PEEREditor: I would like to thank you for the...

PATSY AND

January 23, 1994

PATSY AND PEER

Editor: I would like to thank you for the excellent account of Patsy Cline written by Douglas Gomery and Bob Allen ["Patsy's People," Dec. 12]. It was the first article on this wonderful singer I can recall that ever mentioned her first mentor, Bill Peer.

In 1953, I was a senior at Martinsburg (W. Va.) High School and worked weekends for radio station WEPM. Bill Peer and his Melody Boys and Patsy Cline sang on the station with some regularity. After they had been teamed for awhile, it was easy to know when they were at the station. They had matching Buick Riviera hardtop sedans -- one red and white, the other black and white. . . . Bill and Patsy were both warm, down-to-earth people, easy enough for this 18-year-old to talk with, and whose music was as good then as it was later when Patsy became nationally famous. Generally, Connie B. Gay is credited with her stardom. I disagree; it was Bill Peer who discovered and nurtured her, later introducing her to Connie B. Gay. He deserves the credit.

Bill Peer and his Melody Boys (and Girls) participated in the Apple Blossom Festival parade each year and were quite popular in the entire area. He was kind enough to loan me his tux to attend my high school senior prom.

C7 Thanks again for bringing back some great memories!

Gene Edwards

Eldersburg

A LAUDABLE LESSON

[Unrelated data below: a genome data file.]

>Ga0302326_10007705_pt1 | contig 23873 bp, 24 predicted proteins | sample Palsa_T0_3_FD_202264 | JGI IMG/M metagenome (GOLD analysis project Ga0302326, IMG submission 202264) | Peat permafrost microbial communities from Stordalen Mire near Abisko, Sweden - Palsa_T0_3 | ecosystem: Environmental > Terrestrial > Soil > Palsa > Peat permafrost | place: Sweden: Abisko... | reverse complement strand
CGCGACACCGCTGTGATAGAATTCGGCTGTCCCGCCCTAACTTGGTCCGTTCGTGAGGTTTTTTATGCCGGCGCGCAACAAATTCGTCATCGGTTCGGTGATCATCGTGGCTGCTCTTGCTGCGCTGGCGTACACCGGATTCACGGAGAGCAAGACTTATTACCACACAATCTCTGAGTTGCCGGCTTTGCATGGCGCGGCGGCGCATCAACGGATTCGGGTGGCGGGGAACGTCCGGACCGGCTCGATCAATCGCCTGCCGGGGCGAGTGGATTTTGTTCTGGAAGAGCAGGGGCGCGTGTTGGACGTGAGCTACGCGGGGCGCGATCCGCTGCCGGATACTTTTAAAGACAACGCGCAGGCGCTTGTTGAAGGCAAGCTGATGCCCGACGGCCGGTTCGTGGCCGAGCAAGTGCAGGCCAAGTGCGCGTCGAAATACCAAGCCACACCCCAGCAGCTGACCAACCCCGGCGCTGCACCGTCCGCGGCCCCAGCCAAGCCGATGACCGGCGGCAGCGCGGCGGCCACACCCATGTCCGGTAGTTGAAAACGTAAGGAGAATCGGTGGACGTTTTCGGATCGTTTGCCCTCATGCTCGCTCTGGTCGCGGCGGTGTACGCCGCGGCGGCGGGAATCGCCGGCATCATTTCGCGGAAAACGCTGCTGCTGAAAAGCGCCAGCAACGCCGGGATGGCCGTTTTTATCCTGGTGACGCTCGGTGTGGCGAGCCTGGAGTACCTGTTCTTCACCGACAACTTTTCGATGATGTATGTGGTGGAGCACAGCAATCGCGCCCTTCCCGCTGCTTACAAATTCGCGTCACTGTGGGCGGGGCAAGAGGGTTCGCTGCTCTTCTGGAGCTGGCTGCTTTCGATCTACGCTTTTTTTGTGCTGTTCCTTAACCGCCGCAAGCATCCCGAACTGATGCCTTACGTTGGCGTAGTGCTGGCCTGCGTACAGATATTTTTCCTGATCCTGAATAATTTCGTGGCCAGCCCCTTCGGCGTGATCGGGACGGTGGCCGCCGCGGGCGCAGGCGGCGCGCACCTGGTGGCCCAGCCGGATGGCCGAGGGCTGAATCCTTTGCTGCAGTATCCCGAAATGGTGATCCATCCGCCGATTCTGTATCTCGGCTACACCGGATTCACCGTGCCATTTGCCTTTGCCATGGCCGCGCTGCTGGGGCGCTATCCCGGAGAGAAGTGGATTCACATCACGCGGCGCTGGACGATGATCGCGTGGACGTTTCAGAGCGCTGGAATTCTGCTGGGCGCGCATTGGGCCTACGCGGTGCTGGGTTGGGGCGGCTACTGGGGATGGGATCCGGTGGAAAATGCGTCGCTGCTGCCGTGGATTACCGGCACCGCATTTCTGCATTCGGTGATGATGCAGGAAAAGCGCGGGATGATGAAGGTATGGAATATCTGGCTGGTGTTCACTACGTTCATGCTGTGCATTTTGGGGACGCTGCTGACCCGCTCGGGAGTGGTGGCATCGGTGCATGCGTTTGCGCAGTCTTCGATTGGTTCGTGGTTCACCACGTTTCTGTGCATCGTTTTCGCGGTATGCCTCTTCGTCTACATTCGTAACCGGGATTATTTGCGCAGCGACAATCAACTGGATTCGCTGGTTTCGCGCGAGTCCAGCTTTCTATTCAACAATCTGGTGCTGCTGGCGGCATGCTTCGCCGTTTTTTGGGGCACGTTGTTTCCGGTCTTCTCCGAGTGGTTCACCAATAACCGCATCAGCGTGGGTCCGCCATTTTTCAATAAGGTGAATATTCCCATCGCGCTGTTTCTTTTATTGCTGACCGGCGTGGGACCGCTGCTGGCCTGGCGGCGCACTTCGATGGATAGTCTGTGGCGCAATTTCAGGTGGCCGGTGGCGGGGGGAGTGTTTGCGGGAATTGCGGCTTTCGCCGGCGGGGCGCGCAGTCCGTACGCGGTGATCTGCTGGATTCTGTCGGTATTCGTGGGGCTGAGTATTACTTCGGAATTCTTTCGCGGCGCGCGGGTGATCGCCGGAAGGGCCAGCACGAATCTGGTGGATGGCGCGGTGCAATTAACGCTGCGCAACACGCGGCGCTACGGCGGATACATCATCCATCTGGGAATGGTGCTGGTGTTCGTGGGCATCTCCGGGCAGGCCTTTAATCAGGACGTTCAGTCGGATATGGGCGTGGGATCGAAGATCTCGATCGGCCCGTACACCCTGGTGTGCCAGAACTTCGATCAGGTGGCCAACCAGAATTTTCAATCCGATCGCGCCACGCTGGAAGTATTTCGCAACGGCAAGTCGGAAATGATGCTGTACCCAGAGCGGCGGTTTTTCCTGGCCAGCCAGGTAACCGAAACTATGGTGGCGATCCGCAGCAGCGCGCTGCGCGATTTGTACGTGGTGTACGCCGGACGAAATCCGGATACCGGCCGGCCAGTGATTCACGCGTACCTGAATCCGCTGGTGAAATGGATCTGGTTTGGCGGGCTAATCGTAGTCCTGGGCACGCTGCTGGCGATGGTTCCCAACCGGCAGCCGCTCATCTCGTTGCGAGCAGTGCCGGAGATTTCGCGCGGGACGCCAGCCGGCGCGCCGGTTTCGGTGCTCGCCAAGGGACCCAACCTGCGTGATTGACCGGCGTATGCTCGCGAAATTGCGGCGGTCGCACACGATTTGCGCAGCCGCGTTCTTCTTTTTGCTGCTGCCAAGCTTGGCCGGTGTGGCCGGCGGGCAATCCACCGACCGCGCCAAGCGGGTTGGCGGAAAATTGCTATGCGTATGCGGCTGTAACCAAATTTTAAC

Editor: I am writing to commend Mr. Wayne Hardin on a wonderful, informative Postmark article, "While Indian Searches, Few Seem to Find Him," in the Dec. 19 issue of Sun Magazine.

I live at the entrance to Clifton Park, on Belair Road. I was moved to write because for 12 years I have been fascinated by this sculpture. I never knew the history of it or its artist. I pass it many times going through the park in my car. I even remember when the sculpture was removed a few years ago. I missed it and wondered if it would be returned.

After it was replaced I noticed "the Indian," as I call it, was placed looking slightly in the other direction.

I always wondered what the sculpture signified. Sometimes I thought of him as a brave scouting for his tribe; sometimes protecting his village; sometimes searching for a lost loved one.

So thank you, Mr. Hardin, for this history lesson on something

that has become very special to me.

Cleo J. Jackson

Baltimore

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